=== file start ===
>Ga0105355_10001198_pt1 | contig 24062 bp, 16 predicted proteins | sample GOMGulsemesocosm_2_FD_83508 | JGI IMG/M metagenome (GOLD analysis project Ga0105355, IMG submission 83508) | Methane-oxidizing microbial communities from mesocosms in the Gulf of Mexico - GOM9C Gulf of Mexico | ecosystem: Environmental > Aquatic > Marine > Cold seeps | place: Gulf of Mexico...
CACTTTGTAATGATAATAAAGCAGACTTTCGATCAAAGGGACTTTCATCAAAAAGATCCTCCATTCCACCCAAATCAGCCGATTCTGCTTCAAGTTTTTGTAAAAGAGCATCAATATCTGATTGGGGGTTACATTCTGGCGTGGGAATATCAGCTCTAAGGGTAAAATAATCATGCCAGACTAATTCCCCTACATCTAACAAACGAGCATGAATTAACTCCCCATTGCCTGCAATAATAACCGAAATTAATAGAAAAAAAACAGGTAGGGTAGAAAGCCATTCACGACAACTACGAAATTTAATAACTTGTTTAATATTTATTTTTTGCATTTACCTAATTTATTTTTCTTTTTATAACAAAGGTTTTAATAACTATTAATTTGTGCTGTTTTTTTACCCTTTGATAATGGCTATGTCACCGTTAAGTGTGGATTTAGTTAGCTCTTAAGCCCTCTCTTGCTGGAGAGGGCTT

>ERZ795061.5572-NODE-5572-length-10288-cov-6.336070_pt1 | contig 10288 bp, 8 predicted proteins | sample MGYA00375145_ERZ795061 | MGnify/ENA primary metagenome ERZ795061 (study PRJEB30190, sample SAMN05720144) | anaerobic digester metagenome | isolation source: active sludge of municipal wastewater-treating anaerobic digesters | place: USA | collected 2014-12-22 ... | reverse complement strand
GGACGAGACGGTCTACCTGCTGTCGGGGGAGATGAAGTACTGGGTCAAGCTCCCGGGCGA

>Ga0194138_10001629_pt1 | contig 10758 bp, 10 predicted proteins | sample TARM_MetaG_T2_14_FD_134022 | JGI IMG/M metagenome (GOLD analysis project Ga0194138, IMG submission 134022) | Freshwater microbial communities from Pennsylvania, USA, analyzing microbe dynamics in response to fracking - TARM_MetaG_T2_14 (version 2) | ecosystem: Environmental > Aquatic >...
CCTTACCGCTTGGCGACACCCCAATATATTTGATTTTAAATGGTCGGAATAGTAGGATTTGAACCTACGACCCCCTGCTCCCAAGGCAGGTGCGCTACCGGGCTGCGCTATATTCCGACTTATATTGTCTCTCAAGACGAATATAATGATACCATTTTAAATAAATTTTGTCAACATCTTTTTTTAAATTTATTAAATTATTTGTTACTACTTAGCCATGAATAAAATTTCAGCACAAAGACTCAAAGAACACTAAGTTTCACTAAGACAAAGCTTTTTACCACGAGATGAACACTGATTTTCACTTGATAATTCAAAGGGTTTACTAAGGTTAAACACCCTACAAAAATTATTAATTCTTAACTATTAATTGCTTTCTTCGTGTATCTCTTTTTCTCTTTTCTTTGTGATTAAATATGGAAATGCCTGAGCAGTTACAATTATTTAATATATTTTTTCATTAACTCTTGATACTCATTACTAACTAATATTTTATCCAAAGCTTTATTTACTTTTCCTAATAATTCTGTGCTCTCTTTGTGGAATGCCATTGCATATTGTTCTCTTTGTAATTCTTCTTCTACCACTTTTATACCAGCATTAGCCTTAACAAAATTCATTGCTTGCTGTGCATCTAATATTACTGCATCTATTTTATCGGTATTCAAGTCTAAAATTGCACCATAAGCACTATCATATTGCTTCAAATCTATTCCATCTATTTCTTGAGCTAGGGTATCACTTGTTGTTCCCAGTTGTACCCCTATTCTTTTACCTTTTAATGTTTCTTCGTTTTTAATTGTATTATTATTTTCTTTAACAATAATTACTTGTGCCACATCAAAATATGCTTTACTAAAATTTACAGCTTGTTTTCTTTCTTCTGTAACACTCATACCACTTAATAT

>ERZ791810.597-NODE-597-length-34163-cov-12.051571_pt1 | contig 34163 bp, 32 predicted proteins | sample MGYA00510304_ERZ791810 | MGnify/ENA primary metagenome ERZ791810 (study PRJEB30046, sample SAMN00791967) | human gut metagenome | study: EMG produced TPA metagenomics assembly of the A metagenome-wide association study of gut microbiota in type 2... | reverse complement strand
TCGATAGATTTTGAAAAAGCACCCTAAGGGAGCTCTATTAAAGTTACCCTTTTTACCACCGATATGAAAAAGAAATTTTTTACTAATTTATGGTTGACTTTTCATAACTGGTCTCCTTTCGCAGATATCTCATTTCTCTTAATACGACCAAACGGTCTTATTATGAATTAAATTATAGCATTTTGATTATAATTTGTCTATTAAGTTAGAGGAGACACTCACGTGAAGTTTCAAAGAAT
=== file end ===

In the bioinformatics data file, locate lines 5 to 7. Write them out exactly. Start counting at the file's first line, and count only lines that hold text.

>Ga0194138_10001629_pt1 | contig 10758 bp, 10 predicted proteins | sample TARM_MetaG_T2_14_FD_134022 | JGI IMG/M metagenome (GOLD analysis project Ga0194138, IMG submission 134022) | Freshwater microbial communities from Pennsylvania, USA, analyzing microbe dynamics in response to fracking - TARM_MetaG_T2_14 (version 2) | ecosystem: Environmental > Aquatic >...
CCTTACCGCTTGGCGACACCCCAATATATTTGATTTTAAATGGTCGGAATAGTAGGATTTGAACCTACGACCCCCTGCTCCCAAGGCAGGTGCGCTACCGGGCTGCGCTATATTCCGACTTATATTGTCTCTCAAGACGAATATAATGATACCATTTTAAATAAATTTTGTCAACATCTTTTTTTAAATTTATTAAATTATTTGTTACTACTTAGCCATGAATAAAATTTCAGCACAAAGACTCAAAGAACACTAAGTTTCACTAAGACAAAGCTTTTTACCACGAGATGAACACTGATTTTCACTTGATAATTCAAAGGGTTTACTAAGGTTAAACACCCTACAAAAATTATTAATTCTTAACTATTAATTGCTTTCTTCGTGTATCTCTTTTTCTCTTTTCTTTGTGATTAAATATGGAAATGCCTGAGCAGTTACAATTATTTAATATATTTTTTCATTAACTCTTGATACTCATTACTAACTAATATTTTATCCAAAGCTTTATTTACTTTTCCTAATAATTCTGTGCTCTCTTTGTGGAATGCCATTGCATATTGTTCTCTTTGTAATTCTTCTTCTACCACTTTTATACCAGCATTAGCCTTAACAAAATTCATTGCTTGCTGTGCATCTAATATTACTGCATCTATTTTATCGGTATTCAAGTCTAAAATTGCACCATAAGCACTATCATATTGCTTCAAATCTATTCCATCTATTTCTTGAGCTAGGGTATCACTTGTTGTTCCCAGTTGTACCCCTATTCTTTTACCTTTTAATGTTTCTTCGTTTTTAATTGTATTATTATTTTCTTTAACAATAATTACTTGTGCCACATCAAAATATGCTTTACTAAAATTTACAGCTTGTTTTCTTTCTTCTGTAACACTCATACCACTTAATAT

>ERZ791810.597-NODE-597-length-34163-cov-12.051571_pt1 | contig 34163 bp, 32 predicted proteins | sample MGYA00510304_ERZ791810 | MGnify/ENA primary metagenome ERZ791810 (study PRJEB30046, sample SAMN00791967) | human gut metagenome | study: EMG produced TPA metagenomics assembly of the A metagenome-wide association study of gut microbiota in type 2... | reverse complement strand